All went well until it started raining just as I was drifting off under the stars (well, the clouds as it turned out...). It wasn't heavy rain though, and it didn't last for long, so before long we were all dead to the world. I did wake up at one point during the night, and the stars had come out, and it was indeed amazing.
The next day, as promised, we all got up at quarter-to-sparrowfart and packed up, had brekkie, and got on the road not long after 6.
After another 30kms of dirt or so, we got to our destination - the famous "beehive domes" in the southern part of the park.
In this area, the conglomerate rock has given way to sandstone, but it's a very fine sandstone, which is held together only by pressure, rather than being cemented together (like most sandstone that you might find).
This makes it very susceptible to erosion, but protective layers form on the surface, which slows the process.
The cool thing is that the sandstone has been deposited there in layers. Some layers have a higher clay content, which means it retains water long enough to support the growth of cyanobacteria. This primitive life form is what gives rocks that black colour under waterfalls etc. It goes grey when it's dry and inactive.
Other layers of the sandstone haven't got the bacteria, but instead they are high in iron oxides, and so you get an orange colour. The result, when water erodes the rock unevenly is striped layers of grey and orange, in rounded dome shapes.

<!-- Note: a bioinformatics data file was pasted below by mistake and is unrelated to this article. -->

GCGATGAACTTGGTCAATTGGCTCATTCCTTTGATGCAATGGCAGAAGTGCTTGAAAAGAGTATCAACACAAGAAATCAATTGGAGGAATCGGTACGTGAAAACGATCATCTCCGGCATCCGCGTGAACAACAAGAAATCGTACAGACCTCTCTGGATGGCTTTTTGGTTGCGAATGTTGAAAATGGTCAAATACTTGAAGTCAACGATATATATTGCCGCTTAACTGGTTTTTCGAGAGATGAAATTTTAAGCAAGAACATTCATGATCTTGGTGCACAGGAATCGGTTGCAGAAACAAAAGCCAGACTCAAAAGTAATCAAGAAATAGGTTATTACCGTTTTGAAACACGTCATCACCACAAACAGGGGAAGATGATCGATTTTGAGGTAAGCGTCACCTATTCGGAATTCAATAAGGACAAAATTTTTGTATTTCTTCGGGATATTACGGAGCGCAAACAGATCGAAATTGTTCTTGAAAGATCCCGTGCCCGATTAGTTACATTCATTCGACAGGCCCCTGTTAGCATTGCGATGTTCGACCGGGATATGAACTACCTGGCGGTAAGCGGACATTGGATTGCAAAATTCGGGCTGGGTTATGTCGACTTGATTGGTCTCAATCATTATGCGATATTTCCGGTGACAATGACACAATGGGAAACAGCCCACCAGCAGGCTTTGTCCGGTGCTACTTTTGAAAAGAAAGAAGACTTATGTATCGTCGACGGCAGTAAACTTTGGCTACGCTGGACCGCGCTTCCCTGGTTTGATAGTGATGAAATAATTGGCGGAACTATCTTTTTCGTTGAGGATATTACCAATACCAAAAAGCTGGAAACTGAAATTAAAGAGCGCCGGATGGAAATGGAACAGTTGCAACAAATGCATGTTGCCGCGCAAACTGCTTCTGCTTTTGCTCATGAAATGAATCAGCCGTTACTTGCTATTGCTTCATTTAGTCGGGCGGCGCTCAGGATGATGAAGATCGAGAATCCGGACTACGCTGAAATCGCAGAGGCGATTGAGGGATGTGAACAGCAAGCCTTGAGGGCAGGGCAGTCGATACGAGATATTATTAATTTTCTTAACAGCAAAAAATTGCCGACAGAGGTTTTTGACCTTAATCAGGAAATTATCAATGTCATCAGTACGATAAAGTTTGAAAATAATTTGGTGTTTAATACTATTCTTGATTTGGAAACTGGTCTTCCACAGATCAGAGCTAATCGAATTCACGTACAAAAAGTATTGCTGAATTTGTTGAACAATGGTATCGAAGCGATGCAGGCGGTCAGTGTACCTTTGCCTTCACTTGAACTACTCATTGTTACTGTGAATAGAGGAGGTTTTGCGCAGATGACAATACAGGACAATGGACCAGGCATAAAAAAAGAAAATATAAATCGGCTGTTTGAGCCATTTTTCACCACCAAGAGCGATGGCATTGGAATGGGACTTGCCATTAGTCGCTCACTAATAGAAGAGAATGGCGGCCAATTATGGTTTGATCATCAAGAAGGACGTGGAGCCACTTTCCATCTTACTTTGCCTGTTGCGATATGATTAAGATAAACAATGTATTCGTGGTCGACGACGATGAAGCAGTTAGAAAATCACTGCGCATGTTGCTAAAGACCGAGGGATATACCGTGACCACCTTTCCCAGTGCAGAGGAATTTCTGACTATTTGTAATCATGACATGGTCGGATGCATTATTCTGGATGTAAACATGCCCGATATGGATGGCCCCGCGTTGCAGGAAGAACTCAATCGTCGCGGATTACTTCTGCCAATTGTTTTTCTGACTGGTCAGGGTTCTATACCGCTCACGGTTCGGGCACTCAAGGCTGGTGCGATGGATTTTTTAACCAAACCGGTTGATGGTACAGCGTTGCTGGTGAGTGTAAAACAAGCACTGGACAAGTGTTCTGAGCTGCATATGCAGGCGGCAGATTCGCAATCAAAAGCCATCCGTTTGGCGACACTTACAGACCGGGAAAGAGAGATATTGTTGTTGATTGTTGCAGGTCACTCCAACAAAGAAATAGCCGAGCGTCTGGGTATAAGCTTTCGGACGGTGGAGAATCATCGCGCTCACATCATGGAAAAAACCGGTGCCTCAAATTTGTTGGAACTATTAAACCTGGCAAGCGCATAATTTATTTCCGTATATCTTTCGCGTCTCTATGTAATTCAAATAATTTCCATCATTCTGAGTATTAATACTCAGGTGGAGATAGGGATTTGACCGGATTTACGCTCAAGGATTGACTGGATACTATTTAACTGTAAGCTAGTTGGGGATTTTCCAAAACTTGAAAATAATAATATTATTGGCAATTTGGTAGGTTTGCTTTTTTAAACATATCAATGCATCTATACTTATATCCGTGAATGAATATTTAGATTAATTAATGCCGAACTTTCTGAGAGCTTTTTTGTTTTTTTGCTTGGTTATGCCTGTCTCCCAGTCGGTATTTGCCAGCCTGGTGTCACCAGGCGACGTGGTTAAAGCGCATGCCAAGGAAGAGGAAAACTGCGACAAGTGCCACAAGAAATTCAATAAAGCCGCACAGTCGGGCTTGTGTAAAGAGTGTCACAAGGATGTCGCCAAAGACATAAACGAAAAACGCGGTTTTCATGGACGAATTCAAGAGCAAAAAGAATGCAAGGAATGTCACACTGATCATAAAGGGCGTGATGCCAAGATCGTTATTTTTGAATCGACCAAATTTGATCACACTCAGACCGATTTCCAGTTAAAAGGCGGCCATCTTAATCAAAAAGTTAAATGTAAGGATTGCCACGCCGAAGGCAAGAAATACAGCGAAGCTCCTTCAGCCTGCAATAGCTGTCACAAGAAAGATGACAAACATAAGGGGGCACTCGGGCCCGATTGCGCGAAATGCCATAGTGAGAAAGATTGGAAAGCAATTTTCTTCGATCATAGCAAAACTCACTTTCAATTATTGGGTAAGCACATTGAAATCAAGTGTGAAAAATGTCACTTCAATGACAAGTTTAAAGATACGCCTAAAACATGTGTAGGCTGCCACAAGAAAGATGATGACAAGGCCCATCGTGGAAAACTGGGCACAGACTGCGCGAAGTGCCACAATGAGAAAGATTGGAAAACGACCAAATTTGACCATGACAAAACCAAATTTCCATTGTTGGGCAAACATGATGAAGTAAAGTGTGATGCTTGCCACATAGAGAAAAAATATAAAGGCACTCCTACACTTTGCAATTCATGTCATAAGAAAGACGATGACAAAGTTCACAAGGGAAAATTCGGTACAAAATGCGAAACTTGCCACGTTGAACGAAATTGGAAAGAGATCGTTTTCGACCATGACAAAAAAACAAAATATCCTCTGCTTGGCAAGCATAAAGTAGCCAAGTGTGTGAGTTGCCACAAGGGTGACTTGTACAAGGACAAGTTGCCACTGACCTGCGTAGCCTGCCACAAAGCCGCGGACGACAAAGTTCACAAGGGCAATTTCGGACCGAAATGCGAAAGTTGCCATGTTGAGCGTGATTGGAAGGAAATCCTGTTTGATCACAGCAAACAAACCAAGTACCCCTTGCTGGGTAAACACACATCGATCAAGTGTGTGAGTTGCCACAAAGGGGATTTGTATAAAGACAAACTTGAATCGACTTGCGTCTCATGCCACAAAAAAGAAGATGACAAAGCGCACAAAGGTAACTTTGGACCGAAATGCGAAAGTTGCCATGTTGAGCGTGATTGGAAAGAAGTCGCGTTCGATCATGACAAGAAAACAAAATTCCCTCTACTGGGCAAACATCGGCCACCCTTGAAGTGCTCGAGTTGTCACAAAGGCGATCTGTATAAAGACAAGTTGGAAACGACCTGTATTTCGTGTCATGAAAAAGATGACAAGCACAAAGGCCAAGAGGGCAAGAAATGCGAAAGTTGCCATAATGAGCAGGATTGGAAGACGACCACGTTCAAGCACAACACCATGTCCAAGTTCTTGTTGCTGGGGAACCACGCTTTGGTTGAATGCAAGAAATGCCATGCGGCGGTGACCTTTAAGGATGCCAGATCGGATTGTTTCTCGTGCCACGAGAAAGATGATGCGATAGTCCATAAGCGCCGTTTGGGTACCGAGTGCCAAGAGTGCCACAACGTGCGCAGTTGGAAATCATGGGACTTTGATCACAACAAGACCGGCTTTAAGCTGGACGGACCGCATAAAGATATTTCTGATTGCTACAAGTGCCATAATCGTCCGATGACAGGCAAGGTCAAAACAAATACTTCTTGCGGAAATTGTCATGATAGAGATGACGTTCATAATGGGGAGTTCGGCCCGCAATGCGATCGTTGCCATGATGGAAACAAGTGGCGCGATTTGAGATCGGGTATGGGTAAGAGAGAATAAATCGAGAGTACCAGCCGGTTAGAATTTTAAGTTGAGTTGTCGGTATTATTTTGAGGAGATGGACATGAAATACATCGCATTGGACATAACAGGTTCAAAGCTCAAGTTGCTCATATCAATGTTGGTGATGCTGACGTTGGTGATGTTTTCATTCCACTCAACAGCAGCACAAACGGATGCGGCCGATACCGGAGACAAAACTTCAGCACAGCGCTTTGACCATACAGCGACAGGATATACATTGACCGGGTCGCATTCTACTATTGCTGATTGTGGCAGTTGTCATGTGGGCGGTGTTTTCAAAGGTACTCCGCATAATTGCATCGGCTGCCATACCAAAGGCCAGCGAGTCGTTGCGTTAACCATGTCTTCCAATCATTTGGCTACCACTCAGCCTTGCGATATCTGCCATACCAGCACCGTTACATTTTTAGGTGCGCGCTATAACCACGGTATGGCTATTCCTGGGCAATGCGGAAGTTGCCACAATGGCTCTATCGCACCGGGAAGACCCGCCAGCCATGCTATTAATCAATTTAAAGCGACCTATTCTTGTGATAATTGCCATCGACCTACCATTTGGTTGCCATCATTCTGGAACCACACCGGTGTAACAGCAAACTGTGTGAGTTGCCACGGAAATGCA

The effect is amazing, and the scale of the place is huge, much bigger than I had pictured it.
We went for a long walk to a few nice spots, and saw some Aboriginal art and a couple of Ghost Bats. I also got a few snaps of a Yellow Spotted Tree Frog, including a lovely one of its yellow spotted bum.
Then we walked to an amazing spot called Cathedral Gorge, where we had lunch and relaxed for a while during the hottest part of the day (which was easily pushing 40 by then). Kenton played a bit of Didg for us, and the natural resonance of the place made it sound fantastic. It also shut up all the other tourists who were there nattering away at the time.
And that was that. From there, back to the car, out of the park, and back to Kununurra (with a quick stop off at a roadside grassfire) was a journey of about 6 hours, so we were all pretty knackered by the time we got back; hence the reason I'm writing on Saturday this week. :)
From here I shall be exploring the area nice and slowly. This part of Australia is simply amazing country. There is a real rugged beauty here that I haven't seen matched yet.
Hope you're all well, and I'll look forward to those requests for my bank details. :D
This weeks lovely snaps are:
Pondering the existence of God in Echidna Chasm
The famous Beehive Domes
Beehive dome and a termite mound
Start of the Bungle Bungle Range road (it runs through a cattle station for 40kms)
All images in this gallery: